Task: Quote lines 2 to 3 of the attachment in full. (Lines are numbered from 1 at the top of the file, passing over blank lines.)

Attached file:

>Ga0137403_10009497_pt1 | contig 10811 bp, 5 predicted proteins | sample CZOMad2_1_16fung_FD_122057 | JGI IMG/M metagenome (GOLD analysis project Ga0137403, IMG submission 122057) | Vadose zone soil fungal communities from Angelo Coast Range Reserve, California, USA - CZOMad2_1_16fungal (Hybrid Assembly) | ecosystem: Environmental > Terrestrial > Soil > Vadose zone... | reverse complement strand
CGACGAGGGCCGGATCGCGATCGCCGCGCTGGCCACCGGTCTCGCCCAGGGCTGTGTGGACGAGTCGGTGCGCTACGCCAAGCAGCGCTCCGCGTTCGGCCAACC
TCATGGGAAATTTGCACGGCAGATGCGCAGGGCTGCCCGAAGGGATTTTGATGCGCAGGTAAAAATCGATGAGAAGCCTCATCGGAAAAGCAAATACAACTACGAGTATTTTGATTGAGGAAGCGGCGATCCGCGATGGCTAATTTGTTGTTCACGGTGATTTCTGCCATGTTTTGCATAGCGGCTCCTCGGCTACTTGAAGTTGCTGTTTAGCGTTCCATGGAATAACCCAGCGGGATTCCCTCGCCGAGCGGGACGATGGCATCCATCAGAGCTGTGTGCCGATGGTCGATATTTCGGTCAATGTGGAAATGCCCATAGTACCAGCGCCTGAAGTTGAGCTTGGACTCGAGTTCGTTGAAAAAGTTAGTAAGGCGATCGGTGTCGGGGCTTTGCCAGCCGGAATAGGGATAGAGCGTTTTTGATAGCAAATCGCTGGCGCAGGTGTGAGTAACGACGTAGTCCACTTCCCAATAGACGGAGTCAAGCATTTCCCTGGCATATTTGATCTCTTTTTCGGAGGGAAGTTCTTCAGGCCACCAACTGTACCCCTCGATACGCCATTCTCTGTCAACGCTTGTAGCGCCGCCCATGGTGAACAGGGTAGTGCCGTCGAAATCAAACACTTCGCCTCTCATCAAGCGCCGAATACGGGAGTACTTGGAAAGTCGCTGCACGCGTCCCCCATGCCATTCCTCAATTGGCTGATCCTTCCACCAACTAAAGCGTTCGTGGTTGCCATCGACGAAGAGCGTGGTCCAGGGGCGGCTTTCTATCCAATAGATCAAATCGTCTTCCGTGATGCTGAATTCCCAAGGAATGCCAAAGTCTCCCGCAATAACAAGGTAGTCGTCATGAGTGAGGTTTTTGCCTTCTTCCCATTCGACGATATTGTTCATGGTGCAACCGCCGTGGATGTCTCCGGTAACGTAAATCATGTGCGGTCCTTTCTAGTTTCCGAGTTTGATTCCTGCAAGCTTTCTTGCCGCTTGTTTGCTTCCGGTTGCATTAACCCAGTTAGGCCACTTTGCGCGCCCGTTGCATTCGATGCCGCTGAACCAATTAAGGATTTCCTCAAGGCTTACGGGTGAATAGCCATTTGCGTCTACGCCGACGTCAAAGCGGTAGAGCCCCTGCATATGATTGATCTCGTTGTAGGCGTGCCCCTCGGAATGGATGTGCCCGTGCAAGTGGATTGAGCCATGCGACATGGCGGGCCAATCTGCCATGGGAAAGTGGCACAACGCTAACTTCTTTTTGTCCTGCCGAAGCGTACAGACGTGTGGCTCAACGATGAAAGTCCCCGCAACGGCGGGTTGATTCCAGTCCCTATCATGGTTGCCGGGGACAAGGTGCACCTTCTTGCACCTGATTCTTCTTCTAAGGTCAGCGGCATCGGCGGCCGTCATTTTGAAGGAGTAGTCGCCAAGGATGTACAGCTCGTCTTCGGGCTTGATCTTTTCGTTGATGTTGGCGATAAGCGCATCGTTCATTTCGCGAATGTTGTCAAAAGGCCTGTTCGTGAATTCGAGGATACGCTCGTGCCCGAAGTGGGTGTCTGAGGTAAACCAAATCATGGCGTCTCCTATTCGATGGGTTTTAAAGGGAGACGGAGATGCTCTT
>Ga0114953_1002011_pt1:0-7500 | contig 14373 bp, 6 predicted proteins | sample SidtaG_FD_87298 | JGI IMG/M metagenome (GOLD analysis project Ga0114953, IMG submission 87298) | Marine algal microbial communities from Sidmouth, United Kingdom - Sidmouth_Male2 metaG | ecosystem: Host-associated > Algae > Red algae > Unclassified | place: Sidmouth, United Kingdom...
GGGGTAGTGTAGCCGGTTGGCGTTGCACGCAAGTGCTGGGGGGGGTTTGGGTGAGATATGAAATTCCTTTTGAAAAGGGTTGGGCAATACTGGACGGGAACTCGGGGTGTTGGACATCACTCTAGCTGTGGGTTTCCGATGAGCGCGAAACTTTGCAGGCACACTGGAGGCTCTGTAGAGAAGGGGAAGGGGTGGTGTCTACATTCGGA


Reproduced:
CGACGAGGGCCGGATCGCGATCGCCGCGCTGGCCACCGGTCTCGCCCAGGGCTGTGTGGACGAGTCGGTGCGCTACGCCAAGCAGCGCTCCGCGTTCGGCCAACC
TCATGGGAAATTTGCACGGCAGATGCGCAGGGCTGCCCGAAGGGATTTTGATGCGCAGGTAAAAATCGATGAGAAGCCTCATCGGAAAAGCAAATACAACTACGAGTATTTTGATTGAGGAAGCGGCGATCCGCGATGGCTAATTTGTTGTTCACGGTGATTTCTGCCATGTTTTGCATAGCGGCTCCTCGGCTACTTGAAGTTGCTGTTTAGCGTTCCATGGAATAACCCAGCGGGATTCCCTCGCCGAGCGGGACGATGGCATCCATCAGAGCTGTGTGCCGATGGTCGATATTTCGGTCAATGTGGAAATGCCCATAGTACCAGCGCCTGAAGTTGAGCTTGGACTCGAGTTCGTTGAAAAAGTTAGTAAGGCGATCGGTGTCGGGGCTTTGCCAGCCGGAATAGGGATAGAGCGTTTTTGATAGCAAATCGCTGGCGCAGGTGTGAGTAACGACGTAGTCCACTTCCCAATAGACGGAGTCAAGCATTTCCCTGGCATATTTGATCTCTTTTTCGGAGGGAAGTTCTTCAGGCCACCAACTGTACCCCTCGATACGCCATTCTCTGTCAACGCTTGTAGCGCCGCCCATGGTGAACAGGGTAGTGCCGTCGAAATCAAACACTTCGCCTCTCATCAAGCGCCGAATACGGGAGTACTTGGAAAGTCGCTGCACGCGTCCCCCATGCCATTCCTCAATTGGCTGATCCTTCCACCAACTAAAGCGTTCGTGGTTGCCATCGACGAAGAGCGTGGTCCAGGGGCGGCTTTCTATCCAATAGATCAAATCGTCTTCCGTGATGCTGAATTCCCAAGGAATGCCAAAGTCTCCCGCAATAACAAGGTAGTCGTCATGAGTGAGGTTTTTGCCTTCTTCCCATTCGACGATATTGTTCATGGTGCAACCGCCGTGGATGTCTCCGGTAACGTAAATCATGTGCGGTCCTTTCTAGTTTCCGAGTTTGATTCCTGCAAGCTTTCTTGCCGCTTGTTTGCTTCCGGTTGCATTAACCCAGTTAGGCCACTTTGCGCGCCCGTTGCATTCGATGCCGCTGAACCAATTAAGGATTTCCTCAAGGCTTACGGGTGAATAGCCATTTGCGTCTACGCCGACGTCAAAGCGGTAGAGCCCCTGCATATGATTGATCTCGTTGTAGGCGTGCCCCTCGGAATGGATGTGCCCGTGCAAGTGGATTGAGCCATGCGACATGGCGGGCCAATCTGCCATGGGAAAGTGGCACAACGCTAACTTCTTTTTGTCCTGCCGAAGCGTACAGACGTGTGGCTCAACGATGAAAGTCCCCGCAACGGCGGGTTGATTCCAGTCCCTATCATGGTTGCCGGGGACAAGGTGCACCTTCTTGCACCTGATTCTTCTTCTAAGGTCAGCGGCATCGGCGGCCGTCATTTTGAAGGAGTAGTCGCCAAGGATGTACAGCTCGTCTTCGGGCTTGATCTTTTCGTTGATGTTGGCGATAAGCGCATCGTTCATTTCGCGAATGTTGTCAAAAGGCCTGTTCGTGAATTCGAGGATACGCTCGTGCCCGAAGTGGGTGTCTGAGGTAAACCAAATCATGGCGTCTCCTATTCGATGGGTTTTAAAGGGAGACGGAGATGCTCTT